Why are you doing this?
I can’t stop thinking about earthquakes and what I would do if one struck while I was in LA. I spent my first night here spinning my mind into a crazy head space thinking about which doorframe I’d stand under and whether or not I should put on shoes first. This is not unusual for me. I’m always playing the “what if?” game. Typically zombies are the starring villain, tonight it just happens to be earthquakes and they could happen anywhere. In fact, the only one I’d ever experienced in real life was in my hometown of Goshen, IN. It was small and I wasn’t sure what it was. I was sitting on the toilet at the time so do with that what you will.
I think I’m just having some general anxiety about all of the things going on in the world around me. Puerto Rico, where we were planning to go for our work retreat in December, was devastated by a hurricane. Vegas, a town I’d considered visiting after LA, experienced our largest mass shooting to date. Sonoma Valley, which I’d just driven through on my way to Napa Valley, got hit by the largest wildfires.
I somehow feel like I’m navigating around dangers from all sides. Wildfires in the northwest, hurricanes in the south and the vast unknowns in between. Natural disasters combining with human ones and I don’t have any control over any of it. And control is something I’ve struggled with my whole life.
As I’ve been traveling the states, the top question I’ve been asked is: Why are you doing this? Followed by, what’s been your favorite place to visit?
Well, I wanted to see what would happen to my writing, if I gave up control and gave in to the whims of the road. I wanted to see see what I could create if I removed all distractions. I wanted to see what I was capable of if I gave my art a priority.
The reality has been that I’ve had way more distractions than I’d ever had at home. Once in a lifetime adventures like Redstone Arches in Moab, hot springs and bison in Yellowstone, and the awe inspiring Redwoods have all taken priority. Reading to my niece, laughing with my brother and sister in law, seeing the eclipse with my aunt and uncle, connecting with old friends and making new ones, have all taken priority.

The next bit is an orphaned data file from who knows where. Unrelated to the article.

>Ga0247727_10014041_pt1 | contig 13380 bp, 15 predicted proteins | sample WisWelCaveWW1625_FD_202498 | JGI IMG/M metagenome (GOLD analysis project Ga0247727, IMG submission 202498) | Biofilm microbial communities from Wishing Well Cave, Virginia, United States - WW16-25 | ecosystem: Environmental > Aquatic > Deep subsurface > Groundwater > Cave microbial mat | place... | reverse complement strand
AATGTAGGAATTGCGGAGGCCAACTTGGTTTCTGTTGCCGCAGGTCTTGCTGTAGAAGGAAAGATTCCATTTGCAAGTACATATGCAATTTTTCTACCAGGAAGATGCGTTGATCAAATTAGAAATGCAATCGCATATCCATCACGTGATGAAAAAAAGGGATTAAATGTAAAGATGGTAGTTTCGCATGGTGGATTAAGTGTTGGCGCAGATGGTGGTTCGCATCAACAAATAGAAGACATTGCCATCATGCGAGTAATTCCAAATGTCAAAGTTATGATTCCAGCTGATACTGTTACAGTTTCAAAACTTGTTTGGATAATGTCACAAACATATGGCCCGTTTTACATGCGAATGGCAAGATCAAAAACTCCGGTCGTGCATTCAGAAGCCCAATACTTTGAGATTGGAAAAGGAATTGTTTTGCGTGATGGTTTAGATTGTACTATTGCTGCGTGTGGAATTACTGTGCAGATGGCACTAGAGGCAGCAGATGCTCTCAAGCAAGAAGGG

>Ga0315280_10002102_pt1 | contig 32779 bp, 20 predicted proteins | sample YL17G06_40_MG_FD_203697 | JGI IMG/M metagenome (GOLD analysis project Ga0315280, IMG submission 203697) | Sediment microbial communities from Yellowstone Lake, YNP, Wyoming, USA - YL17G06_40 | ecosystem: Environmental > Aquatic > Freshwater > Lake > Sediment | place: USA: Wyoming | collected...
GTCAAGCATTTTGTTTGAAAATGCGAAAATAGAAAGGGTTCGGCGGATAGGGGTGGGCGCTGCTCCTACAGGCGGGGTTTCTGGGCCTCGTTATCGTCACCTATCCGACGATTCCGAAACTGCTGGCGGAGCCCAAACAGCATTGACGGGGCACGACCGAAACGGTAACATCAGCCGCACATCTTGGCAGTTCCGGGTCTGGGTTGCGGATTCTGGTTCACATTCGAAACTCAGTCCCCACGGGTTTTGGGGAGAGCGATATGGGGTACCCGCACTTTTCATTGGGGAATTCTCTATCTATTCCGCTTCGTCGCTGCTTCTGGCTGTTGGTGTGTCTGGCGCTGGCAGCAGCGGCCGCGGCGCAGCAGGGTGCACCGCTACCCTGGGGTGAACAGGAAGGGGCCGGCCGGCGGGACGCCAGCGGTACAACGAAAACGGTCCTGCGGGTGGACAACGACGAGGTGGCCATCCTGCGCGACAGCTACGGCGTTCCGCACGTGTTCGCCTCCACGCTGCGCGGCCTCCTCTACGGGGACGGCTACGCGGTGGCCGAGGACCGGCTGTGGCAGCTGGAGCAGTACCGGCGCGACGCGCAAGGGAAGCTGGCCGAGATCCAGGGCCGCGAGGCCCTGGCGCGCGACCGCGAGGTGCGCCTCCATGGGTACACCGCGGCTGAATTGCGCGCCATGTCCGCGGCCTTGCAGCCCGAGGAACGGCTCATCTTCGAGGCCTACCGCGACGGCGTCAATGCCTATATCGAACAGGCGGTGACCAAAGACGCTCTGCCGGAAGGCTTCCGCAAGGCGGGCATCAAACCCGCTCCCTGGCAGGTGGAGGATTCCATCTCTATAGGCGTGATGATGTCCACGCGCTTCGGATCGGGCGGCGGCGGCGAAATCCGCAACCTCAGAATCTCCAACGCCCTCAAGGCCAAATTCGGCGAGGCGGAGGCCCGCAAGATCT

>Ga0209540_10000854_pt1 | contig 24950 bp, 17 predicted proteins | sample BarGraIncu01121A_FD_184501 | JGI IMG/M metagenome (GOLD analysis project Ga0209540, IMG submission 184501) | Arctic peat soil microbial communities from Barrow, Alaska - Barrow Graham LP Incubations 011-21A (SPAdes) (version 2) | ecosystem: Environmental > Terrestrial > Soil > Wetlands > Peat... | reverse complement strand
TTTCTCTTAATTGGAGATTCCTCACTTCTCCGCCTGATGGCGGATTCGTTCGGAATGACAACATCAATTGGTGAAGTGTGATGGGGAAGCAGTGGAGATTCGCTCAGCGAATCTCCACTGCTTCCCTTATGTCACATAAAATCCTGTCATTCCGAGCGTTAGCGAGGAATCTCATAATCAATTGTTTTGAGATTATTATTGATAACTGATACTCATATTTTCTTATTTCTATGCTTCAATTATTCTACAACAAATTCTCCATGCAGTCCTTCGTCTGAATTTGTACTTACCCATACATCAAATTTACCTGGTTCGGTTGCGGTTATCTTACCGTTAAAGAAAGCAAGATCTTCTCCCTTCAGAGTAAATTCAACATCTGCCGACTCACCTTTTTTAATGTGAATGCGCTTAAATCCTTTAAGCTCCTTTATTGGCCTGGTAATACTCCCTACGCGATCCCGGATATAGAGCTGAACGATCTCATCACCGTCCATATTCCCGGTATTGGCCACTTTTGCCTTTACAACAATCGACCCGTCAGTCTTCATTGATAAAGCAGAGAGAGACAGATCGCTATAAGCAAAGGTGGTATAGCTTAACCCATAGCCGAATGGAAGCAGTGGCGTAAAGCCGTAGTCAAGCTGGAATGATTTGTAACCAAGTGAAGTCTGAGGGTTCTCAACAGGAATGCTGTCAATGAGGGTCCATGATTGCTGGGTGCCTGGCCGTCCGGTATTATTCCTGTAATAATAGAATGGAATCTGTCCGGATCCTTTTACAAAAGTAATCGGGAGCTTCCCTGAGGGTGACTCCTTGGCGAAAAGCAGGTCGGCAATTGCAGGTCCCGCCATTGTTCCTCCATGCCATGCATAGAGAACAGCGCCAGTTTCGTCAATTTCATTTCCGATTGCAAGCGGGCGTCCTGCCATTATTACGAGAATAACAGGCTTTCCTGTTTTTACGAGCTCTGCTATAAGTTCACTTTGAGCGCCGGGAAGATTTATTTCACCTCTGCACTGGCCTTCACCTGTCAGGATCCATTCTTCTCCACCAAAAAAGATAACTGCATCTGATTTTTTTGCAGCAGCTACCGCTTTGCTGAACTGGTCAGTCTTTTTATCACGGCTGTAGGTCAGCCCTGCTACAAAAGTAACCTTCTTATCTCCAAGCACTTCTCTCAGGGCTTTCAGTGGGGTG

It seems to me these are distractions worth having.
I certainly have my fair share of pleasurable distractions at home. Long lazy breakfasts with my boyfriend planning our adventures, laughter with friends and family over drinks, and working in one capacity or another on the next play, have all taken priority.
Here’s the rub.
Why have I been able to write through the distractions while traveling and not while at home. What is it about this instability that has bred creativity? And is it necessary?
I don’t think so.
I think that struggle can lead to growth but that growth doesn’t necessarily come from the struggle itself. It comes from how we choose to face those struggles. It comes from choice. I also don’t think growth from struggle is the most stable nor consistent way to create continuous growth.
Perhaps it circumvents the harder work of claiming time and space, creating a habit, prioritizing oneself. It’s a short cut and it’s no way to live permanently. Can you imagine if I were to try that? I mean I suppose that’s where the slightly unwound crazy artists in our circles plug in but that’s not who I want to be nor the life I want to lead. I prefer to leave my crazy onstage where it belongs.
I’ve written through all the distractions while traveling. Why has it been so difficult to create that space for myself at home? Perhaps I had to throw my system out of whack and into survival mode to truly focus on how to live a life of balance. Perhaps now that I feel it, I can keep it, create the habit of it at home.
I will tell you one thing I have absolutely discovered.
Despite all the places I’ve been and all the things I’ve seen, the one place I’m most looking forward to going is home.